Italy’s Tiny Jewish Community Faces ‘Crisis of Identity’
The tensions pitting Orthodox Jewish traditionalists against more secular Jews, which have created political crises in Israel and threatened to divide the large Jewish community in the United States, have also been simmering for the last year in Italy’s tiny Jewish community.
The tensions threatened to boil over at last month’s quadrennial policymaking meeting of the Union of Italian Jewish Communities as rabbis warned of a “profound crisis of identity.”
But the 35,000-member Italian Jewish community appears to have emerged from the meeting with a renewed commitment to compromise that leaders hope will enable different religious trends and traditions to coexist under an umbrella of unity.
The meeting elected a new governing board for the union, which on July 13 named Venice-based physician and scholar Amos Luzzatto as president.
Luzzatto, 70, replaces Tullia Zevi, who stepped down after an unprecedented four terms of office. During her presidency, Zevi spoke out forcefully against racial and ethnic intolerance and became a high-profile voice of moral authority in Italy.
Little known outside the Jewish community, Luzzatto appeals to a broad range of factions within Italian Jewry.
A respected secular intellectual and editor of a prestigious Jewish scholarly review, he also has a profound knowledge of Jewish religious traditions and is descended from a prominent rabbinical family.
“I’m not fooling myself, but I think that the different positions can come closer,” Luzzatto said. “I’m not an angel who fell from heaven, and I have a term of four years ahead of me, but I’m confident that it will happen.”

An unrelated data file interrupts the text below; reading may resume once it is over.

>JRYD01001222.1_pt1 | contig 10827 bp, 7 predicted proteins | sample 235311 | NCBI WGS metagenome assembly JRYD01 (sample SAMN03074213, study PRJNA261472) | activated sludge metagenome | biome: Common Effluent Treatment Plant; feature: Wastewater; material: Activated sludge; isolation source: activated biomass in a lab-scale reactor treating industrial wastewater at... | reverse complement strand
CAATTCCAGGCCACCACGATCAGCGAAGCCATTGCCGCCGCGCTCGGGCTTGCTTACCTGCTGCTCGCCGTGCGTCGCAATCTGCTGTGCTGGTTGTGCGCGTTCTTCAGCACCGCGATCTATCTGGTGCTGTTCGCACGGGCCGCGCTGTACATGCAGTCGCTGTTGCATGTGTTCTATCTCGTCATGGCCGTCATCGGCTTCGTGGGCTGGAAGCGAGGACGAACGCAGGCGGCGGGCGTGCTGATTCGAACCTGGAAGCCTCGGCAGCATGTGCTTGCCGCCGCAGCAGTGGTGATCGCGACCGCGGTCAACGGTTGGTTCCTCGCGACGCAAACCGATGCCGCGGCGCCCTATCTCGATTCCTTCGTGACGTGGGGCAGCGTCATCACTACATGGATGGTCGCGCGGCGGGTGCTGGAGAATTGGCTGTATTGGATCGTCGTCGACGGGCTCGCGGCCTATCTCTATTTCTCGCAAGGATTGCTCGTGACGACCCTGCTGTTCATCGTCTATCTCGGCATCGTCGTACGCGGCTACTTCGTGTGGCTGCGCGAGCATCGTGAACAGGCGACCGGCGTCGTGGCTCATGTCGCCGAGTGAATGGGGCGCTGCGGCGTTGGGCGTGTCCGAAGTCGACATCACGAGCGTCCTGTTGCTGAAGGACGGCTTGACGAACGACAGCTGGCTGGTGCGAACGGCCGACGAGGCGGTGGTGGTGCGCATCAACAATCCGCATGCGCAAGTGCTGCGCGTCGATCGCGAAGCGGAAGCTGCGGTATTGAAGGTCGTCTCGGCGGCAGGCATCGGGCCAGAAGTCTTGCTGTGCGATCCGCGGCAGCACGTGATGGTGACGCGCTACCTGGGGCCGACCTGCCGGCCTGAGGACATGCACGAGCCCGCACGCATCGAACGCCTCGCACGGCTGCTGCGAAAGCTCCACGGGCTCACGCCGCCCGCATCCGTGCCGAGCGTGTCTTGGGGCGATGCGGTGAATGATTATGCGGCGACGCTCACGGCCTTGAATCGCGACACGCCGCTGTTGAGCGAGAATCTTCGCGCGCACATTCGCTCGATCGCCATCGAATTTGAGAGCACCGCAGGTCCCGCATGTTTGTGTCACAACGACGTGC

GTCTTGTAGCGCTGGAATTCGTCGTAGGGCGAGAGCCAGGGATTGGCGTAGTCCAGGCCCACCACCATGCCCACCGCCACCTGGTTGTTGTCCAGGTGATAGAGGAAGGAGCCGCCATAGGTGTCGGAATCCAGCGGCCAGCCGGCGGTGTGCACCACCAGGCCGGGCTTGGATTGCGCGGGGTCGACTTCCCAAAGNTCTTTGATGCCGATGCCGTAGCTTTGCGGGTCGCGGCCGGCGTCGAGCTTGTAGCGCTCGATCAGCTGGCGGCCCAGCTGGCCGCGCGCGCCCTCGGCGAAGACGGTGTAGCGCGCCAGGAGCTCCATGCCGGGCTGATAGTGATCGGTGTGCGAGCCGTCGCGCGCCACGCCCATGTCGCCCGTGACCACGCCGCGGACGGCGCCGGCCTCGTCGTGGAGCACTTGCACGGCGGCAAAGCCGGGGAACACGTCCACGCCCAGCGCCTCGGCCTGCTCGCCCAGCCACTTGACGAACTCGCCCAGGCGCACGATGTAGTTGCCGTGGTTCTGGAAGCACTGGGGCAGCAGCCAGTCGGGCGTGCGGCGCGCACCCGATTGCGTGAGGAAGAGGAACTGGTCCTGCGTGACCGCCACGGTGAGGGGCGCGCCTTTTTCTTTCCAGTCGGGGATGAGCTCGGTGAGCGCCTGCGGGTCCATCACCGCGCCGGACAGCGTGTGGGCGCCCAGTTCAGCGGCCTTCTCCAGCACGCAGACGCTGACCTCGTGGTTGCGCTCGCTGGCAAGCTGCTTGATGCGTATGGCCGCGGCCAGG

Italy’s Jewish community is nominally Orthodox, and there are no Reform or Conservative congregations or rabbis. As in other European nations, Jews join community organizations rather than congregations.
At the same time, however, most Italian Jews are not observant, and even observant Jews are traditionally highly acculturated, with a strong Italian as well as Jewish identity. The intermarriage rate is 50% or more.
Controversy over the conversion of children of mixed marriages has been a flash point for tensions.
Italian rabbis, however, feel the conversion issue is the tip of an iceberg. Italy’s secular Jews, they argue, are losing sight of what it means to be Jewish. The rabbis have been joined in recent years by younger Jews who returned to strict observance and became increasingly militant in criticizing secular Jews. Secular Jews in turn have branded these new traditionalists as “fundamentalists.”
“There is a profound crisis of identity in our community,” Milan Rabbi Giuseppe Laras, president of Italy’s Rabbinical Assembly, warned at the union’s congress. “Despite lively signs of Jewish interest, there are signs of abandonment, more widespread than ever before, and even more dangerous because they involve the social and family structures.”
Complicating matters has been Italian Jewry’s unique historic status in Europe. Jews have lived continuously in Rome for more than 2,000 years, making theirs the oldest Jewish community in Europe. The special “Italian” religious rite predates that of Sephardic or Ashkenazic Jews, the main ethnic streams of Jews.
But there is also wide diversity among the community’s small numbers.
Zevi said such divisions and conflicts should not be exaggerated.
“We are a community that defines itself as Orthodox,” she said. “In Italy we do not have a liberal Judaism, but what is important is to respect the existence of different degrees of intensity of observance, including those who observe all 613 commandments.”